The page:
Big nod bamboo shoots.
How big does it get for you in those pots?
I have gone over to a friend’s house to harvest bamboo which she has planted for a privacy hedge. Lots of garden applications. When she mentioned she might move I ordered some Phyllostachys nigra - looked pretty. It is in my propagation beds now until I decide where to put it. I wonder if this kind does OK with wet feet and some shade?
That’s what I want , a friend that grows it at their place, lol.
I grow a clumping type that has to be in full shade, only morning sun is OK. Which fits perfect with my cottage. It is still struggling there. It will never spread, as it is a clumping type.
How tall does it get drew?
12-14 feet. I bought it here. @JustAnne4 they do not like wet feet, although some species might? Check around on the linked site for all the info one needs about bamboo!
Mine is 4 years old, and only 2 feet tall. It is barely hardy here. It died back badly that cold winter 3 years ago. Lived though. I need to move it to a better spot.
I planted psyllostachys nuda, a running bamboo, in a Detroit suburb in 1997. It was a single plant, it is now a few thousands square feet thicket and over time has gone from about 5 ft to about 10 ft (its height in its natural range, though, is more like 15 ft). The shoots were excellent, too bad I moved.
The bigger pot the taller they could grow. This is 6,7 ft easily for me.
Some shade may be ok but not the wet feet for bamboos.
Bamboo does not like being wet. Where I came from, farmers grow bamboo as natural fences. They stop bamboo from spreading by digging deep trenches and fill it with water like creating a moat. Bamboo just stay on those islands.
My bamboo hedge is running bamboo. Some years, it can grow up to 20-25" following a mild winter. On a harsh winter, many die to the ground but new shoots would come up. The height would be about 10-15’ following a harsh winter.
I’ve many 7-8 years now.
Glib, you were not off Mack ave, north of Saint John’s main campus, are you? I’ve seen some bamboo there and your post made me think of it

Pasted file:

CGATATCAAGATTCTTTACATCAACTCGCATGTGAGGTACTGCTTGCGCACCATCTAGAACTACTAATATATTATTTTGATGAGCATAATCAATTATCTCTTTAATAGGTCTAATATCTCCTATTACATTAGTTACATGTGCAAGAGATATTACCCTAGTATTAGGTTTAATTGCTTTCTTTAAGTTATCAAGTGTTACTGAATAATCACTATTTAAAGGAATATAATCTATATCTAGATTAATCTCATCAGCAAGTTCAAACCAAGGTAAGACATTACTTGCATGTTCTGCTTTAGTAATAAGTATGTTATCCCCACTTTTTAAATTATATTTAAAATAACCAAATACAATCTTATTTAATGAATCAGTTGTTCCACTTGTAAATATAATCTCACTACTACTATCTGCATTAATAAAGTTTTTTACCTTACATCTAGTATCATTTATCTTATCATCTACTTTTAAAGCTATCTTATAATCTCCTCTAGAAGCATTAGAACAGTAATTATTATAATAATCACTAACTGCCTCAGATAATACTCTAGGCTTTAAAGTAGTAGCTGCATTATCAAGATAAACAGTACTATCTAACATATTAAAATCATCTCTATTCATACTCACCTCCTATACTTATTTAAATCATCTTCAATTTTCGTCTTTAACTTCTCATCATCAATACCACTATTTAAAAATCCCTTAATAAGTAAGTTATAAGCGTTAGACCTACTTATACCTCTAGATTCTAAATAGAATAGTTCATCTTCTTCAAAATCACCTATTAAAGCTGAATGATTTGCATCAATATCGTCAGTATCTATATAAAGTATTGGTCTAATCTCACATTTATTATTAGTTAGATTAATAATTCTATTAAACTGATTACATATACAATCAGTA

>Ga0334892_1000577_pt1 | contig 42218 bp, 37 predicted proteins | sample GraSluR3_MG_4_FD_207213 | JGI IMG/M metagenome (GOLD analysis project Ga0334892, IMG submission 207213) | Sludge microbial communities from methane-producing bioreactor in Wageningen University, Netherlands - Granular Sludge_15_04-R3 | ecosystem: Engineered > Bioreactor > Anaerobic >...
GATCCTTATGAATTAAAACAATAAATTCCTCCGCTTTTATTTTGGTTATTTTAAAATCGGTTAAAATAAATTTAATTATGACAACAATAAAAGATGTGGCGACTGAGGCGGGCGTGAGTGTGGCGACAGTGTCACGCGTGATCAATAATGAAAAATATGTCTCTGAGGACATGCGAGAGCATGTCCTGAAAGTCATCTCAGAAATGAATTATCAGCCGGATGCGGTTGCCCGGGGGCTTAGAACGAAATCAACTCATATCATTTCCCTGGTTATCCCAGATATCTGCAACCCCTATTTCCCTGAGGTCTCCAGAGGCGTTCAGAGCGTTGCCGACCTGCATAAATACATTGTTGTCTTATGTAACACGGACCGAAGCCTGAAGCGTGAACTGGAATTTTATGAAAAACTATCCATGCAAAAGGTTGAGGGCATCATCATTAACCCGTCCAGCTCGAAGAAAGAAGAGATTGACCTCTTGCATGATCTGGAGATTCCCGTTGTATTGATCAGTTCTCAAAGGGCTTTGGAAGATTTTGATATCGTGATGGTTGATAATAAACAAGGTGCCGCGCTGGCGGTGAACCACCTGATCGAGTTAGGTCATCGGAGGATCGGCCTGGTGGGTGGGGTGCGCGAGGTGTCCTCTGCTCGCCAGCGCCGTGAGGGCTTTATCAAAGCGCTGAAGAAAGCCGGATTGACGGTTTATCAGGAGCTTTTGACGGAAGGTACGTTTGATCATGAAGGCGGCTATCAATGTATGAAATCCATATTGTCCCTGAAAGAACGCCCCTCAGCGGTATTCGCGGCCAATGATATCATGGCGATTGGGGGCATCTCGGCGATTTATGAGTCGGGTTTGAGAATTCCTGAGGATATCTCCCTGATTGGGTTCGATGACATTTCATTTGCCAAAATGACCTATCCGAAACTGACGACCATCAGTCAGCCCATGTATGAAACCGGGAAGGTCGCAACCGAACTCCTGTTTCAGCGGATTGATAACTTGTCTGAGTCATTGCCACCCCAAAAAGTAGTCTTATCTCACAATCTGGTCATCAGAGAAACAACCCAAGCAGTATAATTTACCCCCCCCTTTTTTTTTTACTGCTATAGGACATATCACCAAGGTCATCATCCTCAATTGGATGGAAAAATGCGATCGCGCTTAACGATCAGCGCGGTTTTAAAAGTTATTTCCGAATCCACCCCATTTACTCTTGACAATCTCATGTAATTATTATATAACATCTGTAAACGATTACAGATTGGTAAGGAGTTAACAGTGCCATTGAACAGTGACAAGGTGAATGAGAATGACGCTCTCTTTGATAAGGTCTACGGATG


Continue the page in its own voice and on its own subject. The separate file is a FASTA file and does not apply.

JustAnne4. I’ve read that Arundo Donax is a North American native and it does just fine in very wet (even standing water) locations. The variegated form looks like 10 foot tall corn stalks. It is, however, not very good for cutting canes. I have it and it’s a super focal point plant. I just wish it had gotten much bigger (I get 3-4 canes a summer).
River cane (Arundinaria gigantea) is a species of bamboo native to the eastern US from southern Ohio south to Florida. It can get up to around 20’ in good conditions. It makes very nice poles/canes for trellises, etc. but not very big, only up to a little over 1" in diameter.
I think that is what I planted, looks more like corn.
this was in Livonia. It was one of the earliest square miles to be turned into 'burbs, 2-4 acres lots with lots of space in back. I saw it a few years ago, because there are mushroom spots in the woods in the back of the lot. Without mowing around it, it would be much bigger.
I have about a 10 acre wet area in the middle of my 52 acres. I just noticed a clump of Bamboo growing in it i have never seen before. I hear it can be quite Invasive and I am wondering if anyone can advice me as to if i should just leave it grow or burn it all out? Suggestions…
I think you would want to identify it first , some are more invasive than others
I guess I’ll get pictures when I get back this weekend. There are suddenly about 30-40 shoots 10-15 feet tall…
Definitely Arundo donax. It is a mediterranean giant grass no bamboo. Not hardy in your zone but will resprout every spring.